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NYU protesters suspended after 40-hour protest slows University operations

One week after barricading themselves inside a New York University dining room and sparking a 40-hour protest that stalled operations at the university, 18 students were handed probation and week-long suspensions.

The protesters, who were affiliated with a group called Take Back NYU, pledged to stay in the dining room until a list of 13 demands, including budget transparency and donations to Palestinian causes, were met.

On Feb. 20, the remaining students - who had dwindled to 18 from about 65 - were escorted from the building and suspended, pending judicial action. While suspended, the students lived in alternative housing instead of their dorms and were not allowed to use their meal plans, go to classes or work at university jobs.

According to the Washington Square News, NYU's student newspaper, the students were offered deals on Feb. 25 by the university that extended these suspensions through Feb. 27. Past that date, the students would not be permitted to be members of university-recognized student groups until May or to hold leadership positions on campus until next March.

In letters - signed by Mark Wais, vice president of student affairs at NYU, delivered to the students and obtained by WSN - the university outlined the charges against the students, their punishment and the damages sustained by the university.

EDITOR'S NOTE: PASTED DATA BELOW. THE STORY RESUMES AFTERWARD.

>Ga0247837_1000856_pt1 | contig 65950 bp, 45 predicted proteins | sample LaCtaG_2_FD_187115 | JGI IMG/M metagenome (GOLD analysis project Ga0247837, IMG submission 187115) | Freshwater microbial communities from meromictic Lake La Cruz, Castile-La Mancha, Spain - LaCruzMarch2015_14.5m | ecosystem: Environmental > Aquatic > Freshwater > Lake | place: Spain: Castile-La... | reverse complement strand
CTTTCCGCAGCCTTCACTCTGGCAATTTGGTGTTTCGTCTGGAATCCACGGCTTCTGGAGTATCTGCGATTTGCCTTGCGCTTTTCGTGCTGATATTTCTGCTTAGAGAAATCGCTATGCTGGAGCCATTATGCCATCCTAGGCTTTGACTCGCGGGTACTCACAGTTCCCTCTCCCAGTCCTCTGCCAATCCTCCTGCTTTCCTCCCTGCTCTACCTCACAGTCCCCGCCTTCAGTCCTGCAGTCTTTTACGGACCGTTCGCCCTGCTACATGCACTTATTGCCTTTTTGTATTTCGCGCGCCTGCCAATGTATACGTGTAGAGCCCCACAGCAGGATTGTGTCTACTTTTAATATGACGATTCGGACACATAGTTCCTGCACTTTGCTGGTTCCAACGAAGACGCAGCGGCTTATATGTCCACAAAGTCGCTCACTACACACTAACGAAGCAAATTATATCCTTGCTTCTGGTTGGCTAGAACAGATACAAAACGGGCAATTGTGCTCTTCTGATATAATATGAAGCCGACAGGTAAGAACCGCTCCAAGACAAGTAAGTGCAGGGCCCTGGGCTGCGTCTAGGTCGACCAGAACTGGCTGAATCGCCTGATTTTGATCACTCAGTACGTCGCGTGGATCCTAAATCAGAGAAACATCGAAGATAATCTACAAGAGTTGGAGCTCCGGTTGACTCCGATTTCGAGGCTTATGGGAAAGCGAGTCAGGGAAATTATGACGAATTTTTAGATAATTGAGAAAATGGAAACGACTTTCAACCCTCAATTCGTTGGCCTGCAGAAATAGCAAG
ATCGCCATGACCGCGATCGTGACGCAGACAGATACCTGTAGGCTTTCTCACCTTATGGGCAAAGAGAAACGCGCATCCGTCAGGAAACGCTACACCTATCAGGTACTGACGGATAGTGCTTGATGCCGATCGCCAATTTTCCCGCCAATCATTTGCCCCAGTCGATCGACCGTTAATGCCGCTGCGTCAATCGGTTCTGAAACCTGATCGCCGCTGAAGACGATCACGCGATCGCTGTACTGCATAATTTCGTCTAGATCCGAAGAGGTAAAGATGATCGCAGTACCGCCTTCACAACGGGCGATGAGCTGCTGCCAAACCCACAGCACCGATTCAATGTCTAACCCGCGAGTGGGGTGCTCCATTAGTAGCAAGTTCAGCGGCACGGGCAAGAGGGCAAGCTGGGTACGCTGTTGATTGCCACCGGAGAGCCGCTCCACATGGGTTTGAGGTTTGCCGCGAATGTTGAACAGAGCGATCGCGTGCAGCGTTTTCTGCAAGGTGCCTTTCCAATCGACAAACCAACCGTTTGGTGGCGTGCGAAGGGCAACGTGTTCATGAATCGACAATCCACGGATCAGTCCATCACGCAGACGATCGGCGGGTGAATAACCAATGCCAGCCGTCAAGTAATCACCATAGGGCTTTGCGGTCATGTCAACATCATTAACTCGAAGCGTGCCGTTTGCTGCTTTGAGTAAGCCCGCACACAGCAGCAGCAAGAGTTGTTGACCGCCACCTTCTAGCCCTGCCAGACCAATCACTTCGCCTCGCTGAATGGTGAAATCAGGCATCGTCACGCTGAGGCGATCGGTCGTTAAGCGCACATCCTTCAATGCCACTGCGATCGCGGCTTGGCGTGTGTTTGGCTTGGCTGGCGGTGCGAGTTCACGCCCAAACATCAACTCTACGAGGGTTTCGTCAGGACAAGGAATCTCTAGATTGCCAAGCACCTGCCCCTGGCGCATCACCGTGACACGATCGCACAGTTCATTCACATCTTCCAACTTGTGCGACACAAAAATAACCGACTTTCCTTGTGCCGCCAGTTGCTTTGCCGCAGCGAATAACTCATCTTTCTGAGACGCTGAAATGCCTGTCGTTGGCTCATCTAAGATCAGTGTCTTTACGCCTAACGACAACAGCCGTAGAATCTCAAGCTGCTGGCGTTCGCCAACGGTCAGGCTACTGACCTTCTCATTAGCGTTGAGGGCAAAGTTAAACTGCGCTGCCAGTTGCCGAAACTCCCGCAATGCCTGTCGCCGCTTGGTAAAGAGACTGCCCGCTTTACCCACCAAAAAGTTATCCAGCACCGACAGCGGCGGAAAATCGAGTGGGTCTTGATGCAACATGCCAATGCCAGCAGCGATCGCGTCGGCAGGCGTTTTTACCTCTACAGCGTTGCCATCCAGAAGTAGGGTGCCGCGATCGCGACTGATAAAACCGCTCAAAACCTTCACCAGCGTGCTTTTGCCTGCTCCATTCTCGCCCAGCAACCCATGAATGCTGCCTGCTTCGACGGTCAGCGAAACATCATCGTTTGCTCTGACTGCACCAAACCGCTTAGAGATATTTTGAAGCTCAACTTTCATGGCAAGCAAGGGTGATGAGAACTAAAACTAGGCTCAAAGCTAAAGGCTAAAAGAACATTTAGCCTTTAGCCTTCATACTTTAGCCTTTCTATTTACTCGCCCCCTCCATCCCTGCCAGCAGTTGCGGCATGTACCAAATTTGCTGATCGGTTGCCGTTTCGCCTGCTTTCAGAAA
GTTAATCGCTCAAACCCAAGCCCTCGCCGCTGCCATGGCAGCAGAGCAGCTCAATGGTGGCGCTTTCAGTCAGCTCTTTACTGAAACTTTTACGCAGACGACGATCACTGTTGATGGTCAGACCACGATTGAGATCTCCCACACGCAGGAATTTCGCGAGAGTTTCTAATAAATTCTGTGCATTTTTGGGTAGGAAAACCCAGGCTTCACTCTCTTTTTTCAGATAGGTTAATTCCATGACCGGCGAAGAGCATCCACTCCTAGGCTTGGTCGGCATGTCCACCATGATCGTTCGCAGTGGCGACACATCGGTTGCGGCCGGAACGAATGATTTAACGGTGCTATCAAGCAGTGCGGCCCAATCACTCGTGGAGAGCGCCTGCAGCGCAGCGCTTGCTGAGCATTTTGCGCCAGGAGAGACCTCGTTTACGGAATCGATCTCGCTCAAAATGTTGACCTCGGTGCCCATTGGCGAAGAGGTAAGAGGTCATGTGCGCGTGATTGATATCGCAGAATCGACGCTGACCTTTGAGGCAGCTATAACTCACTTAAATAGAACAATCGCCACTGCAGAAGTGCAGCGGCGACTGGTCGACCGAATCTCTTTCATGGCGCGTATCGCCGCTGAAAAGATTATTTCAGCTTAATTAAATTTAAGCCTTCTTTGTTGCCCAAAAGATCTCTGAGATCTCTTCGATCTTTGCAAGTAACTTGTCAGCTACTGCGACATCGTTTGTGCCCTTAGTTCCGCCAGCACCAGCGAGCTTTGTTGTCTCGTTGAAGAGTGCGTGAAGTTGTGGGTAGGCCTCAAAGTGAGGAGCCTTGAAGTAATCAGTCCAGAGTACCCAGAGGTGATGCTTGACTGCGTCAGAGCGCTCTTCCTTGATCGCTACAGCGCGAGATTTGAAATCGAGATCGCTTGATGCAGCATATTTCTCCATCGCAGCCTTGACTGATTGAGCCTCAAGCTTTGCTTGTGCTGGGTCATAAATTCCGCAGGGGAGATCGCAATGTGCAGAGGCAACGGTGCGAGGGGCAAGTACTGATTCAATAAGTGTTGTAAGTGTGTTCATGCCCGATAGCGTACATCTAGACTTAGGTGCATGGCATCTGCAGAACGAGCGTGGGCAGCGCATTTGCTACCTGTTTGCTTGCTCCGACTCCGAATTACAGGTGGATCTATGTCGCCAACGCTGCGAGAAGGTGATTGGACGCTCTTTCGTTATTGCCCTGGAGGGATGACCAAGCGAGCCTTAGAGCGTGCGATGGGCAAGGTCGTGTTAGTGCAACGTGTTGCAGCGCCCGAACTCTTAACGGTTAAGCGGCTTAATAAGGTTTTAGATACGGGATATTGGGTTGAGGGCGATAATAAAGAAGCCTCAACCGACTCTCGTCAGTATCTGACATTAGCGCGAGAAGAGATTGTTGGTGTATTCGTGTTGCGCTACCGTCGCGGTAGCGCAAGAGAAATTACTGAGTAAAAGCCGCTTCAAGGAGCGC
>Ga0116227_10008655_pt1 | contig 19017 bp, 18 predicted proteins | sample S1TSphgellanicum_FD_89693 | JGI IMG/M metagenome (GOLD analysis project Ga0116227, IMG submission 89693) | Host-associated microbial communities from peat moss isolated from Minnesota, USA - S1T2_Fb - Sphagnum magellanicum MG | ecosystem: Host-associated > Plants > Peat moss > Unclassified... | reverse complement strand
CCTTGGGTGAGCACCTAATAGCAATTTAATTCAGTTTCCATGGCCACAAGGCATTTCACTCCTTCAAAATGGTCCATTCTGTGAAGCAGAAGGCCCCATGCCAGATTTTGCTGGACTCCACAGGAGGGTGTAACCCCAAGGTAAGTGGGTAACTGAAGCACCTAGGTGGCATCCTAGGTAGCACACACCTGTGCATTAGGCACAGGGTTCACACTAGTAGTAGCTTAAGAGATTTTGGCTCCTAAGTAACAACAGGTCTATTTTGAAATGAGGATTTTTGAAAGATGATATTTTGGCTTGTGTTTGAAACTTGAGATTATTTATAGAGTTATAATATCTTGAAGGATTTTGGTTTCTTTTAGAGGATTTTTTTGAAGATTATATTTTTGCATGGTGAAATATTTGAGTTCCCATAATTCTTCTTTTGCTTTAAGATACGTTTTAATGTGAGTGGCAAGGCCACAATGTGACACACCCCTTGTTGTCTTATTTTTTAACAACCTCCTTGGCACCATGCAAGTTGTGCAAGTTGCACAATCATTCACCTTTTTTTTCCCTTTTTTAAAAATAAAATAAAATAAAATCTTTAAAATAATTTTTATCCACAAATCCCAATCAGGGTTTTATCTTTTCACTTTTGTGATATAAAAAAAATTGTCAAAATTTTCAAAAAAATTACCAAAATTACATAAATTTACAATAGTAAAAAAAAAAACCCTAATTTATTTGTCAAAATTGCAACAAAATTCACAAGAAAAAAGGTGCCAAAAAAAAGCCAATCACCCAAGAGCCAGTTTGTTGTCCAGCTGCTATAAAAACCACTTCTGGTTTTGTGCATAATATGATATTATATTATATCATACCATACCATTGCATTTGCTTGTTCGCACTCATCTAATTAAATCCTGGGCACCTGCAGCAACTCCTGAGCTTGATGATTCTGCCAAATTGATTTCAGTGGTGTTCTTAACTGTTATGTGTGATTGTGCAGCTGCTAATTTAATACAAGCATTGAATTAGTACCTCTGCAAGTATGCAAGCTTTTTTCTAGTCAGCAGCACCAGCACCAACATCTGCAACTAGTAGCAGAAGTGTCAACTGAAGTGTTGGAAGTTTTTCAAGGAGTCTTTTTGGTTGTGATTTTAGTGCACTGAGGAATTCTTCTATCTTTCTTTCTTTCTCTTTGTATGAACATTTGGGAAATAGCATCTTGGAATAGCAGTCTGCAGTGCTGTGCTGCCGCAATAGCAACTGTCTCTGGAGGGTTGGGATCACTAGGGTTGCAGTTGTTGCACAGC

According to the letter, the protest violated university rules by disrupting university operations, interfering with the rights of other students, causing damage to university property and entering non-public university space without authorization. The letter also said that preliminary estimates placed the cost of the protest above $80,000.

Emily Stainkamp, a sophomore who was involved in the protest and subsequently suspended, said she believed the punishment was harsh. "I don't understand how it benefits university life to be depriving 18 kids of their housing, labor, education and food all at once," she told The Herald. "I understand that we were a threat to the function of the university when we were occupying - that's the point - but we're no longer posing any serious threats."

But Stainkamp, who said she has fallen behind in her classes as midterms loom next week, decided to take the punishment instead of appealing it. "I didn't like it, but it would have been a waste of time to fight," she said.

NYU spokesperson James Devitt said the administration was prohibited by federal law from commenting on the matter.



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